The Other Army
After the call came inviting me to interview at UPS that November, I drove over to the building. I was directed to a snack room, where I joined a dozen other applicants, and together we sat in silence. Soon the local head of human resources, Jed Barnes, entered the room to give us an overview of the job. He had salt-and-pepper hair and was of medium muscular build. Those of us hired would ride shotgun in a truck to help reduce the amount of work for each driver during December's uptick in package movement. Barnes emphasized that it would be a fun and "energetic" job.
He handed out a job description with a checklist that reduced our required set of skills to a surprisingly specific group.
You have to be able to: Illustrate spatial awareness; Read words and numbers; Concentrate; Memorize; Recollect; Identify logical connections and determine sequence of response; Process up to two or three steps ahead.
The sheet noted that we would handle packages of up to 150 pounds and that the average package weighed 11 pounds. Barnes cautioned that we would be exposed to the season's inclement weather and that we had to like that in a job.
As he told us that UPS would supply us with uniforms, I stifled a smile—if I was going to go undercover, I wanted to look and feel the part. He said we would be paid $8.25 an hour and charged a union fee. He then handed out applications.
Before I joined UPS, I felt that I knew a fair amount about its brand, one that had held up remarkably well for decades. The image of this company in my mind was one where solid customer service and cutting-edge technology reigned, where the customer was always right, and where there was tremendous goodwill between customer and company, personified by its eager and enthusiastic, competent drivers. Like many others in the room that day, I had been exposed to global UPS advertising that recast the company simply as Brown and asked, "What can Brown do for you?"
UPS used that tagline in everything from recruitment advertising to prime-time TV ads, reaching both internal and external audiences. By extolling the importance of the organization to the world at large, UPS gave its employees a rallying cry, a connection to the brand, another reason to want to be a part of UPS. There was an unstated equation that also shaped how the UPS troops thought of the company: UPS = Brown-->Brown = me-->I am Brown What can we do for you?
Whereas the relative newcomer FedEx was known mainly for the speed of its deliveries ("When it absolutely, positively has to be there overnight," declared its classic slogan), UPS was known for the care and responsibility with which it delivered. I wanted to know what it felt like to wear the brown uniform—to be Brown.
As I filled out my application, I struggled to make my real employment background fit into the boxes on the form. I stated that I had been mostly self-employed and listed a friend who could vouch for several years of self-employment. My main goal was to not raise any red flags, to sneak in unchallenged; knowing that I would do the required work, I was not concerned with falsifying my work history.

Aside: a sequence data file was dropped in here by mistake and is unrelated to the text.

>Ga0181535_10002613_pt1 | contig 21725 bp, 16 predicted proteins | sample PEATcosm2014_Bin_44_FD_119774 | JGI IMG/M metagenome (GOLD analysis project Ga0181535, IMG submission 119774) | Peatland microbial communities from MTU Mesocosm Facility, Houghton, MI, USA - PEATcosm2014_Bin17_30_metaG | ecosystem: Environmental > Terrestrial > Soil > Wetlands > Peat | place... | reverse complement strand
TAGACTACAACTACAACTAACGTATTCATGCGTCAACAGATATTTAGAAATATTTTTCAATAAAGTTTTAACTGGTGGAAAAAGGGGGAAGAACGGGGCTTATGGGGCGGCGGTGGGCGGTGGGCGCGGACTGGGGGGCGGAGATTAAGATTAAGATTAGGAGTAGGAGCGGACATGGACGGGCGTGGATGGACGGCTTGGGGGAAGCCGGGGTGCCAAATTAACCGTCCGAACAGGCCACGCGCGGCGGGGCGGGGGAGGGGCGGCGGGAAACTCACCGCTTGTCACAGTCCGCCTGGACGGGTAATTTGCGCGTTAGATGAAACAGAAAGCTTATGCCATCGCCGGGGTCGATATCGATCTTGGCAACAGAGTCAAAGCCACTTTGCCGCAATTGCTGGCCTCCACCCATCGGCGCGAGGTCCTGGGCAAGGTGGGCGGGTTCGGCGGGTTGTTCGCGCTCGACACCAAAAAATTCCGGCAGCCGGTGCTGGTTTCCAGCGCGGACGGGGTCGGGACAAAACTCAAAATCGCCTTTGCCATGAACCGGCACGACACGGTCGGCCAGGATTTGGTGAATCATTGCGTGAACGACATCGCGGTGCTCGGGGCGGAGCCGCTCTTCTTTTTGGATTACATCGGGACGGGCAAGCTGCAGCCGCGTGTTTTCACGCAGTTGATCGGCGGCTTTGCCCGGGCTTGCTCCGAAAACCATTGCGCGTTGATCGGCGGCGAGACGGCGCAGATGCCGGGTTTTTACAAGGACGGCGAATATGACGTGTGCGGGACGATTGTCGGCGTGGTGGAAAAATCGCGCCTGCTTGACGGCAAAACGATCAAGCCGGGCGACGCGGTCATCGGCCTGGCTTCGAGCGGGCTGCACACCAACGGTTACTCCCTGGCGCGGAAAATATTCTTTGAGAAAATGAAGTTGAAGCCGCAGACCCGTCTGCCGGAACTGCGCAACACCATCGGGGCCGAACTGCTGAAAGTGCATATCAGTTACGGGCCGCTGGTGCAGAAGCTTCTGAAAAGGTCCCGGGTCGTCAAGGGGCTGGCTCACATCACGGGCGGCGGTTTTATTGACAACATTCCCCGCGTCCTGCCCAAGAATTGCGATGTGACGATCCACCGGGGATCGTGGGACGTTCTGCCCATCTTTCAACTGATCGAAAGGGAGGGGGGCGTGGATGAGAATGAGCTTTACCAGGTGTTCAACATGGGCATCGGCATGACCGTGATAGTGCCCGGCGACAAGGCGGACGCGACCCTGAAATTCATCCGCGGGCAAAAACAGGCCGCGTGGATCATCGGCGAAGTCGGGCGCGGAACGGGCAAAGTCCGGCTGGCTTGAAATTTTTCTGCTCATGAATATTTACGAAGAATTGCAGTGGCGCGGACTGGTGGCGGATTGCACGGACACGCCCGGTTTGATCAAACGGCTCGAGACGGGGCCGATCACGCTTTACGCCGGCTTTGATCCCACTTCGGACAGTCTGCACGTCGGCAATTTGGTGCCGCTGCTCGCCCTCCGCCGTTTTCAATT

After we completed the paperwork, we were called next door, one by one, into a cluttered conference room. Barnes's colleague Lou, dressed in a cheap blue suit, was lower in rank and less articulate than Barnes. He asked me why UPS should hire me.
"I am responsible, and I'll work well as a team player with the driver. I am fit," I told him. "As a customer of UPS, I am a big fan of the brand, and I think that working here will be a good experience. I am available during the dates you would need me." And that was the extent of our dialogue. I got a call about five days later asking if I was still available and interested. I said yes and was told to come in the following week for a four-hour orientation.
My first day on the clock was this half-day orientation, which was loosely broken into four segments: filling out more paperwork, getting a security briefing, learning how to use the UPS handheld field computers, and listening to a safety overview in which our group checked out the inside of the iconic brown trucks for the first time.
Although most people think the approachability of UPS's drivers is one of the company's stellar qualities, we were given only a brief lesson in how to treat customers. It went something like this: If a customer is angry at you or upset that a package has not been delivered, tell them that you are sorry. Do not confront them or engage them.
The local UPS loss-prevention director came in and stared at the dozen of us filling out forms. "It takes a lot of paperwork to get a job at UPS," he said, "but very little paperwork to lose your job here." He told us that we were not to open boxes or look inside them, and that we could not conceal anything in our pockets.
We were paired up, handed a delivery information acquisition device, or DIAD, and taught how to use it. The clipboard-size computers were covered with buttons and had small screens and a user interface that was not intuitive. We practiced entering information about a hypothetical delivery, and I quickly got lost. The boards we would have in the field, we were told, were the newest technology and would allow us to move on autopilot; simply scanning bar codes would be the drill.
Bruce, the tall, skinny, middle-aged manager who had shown us how to operate the DIADs, offered some advice. He'd worked as a driver years before, he said, and the winter months could be cold. . . .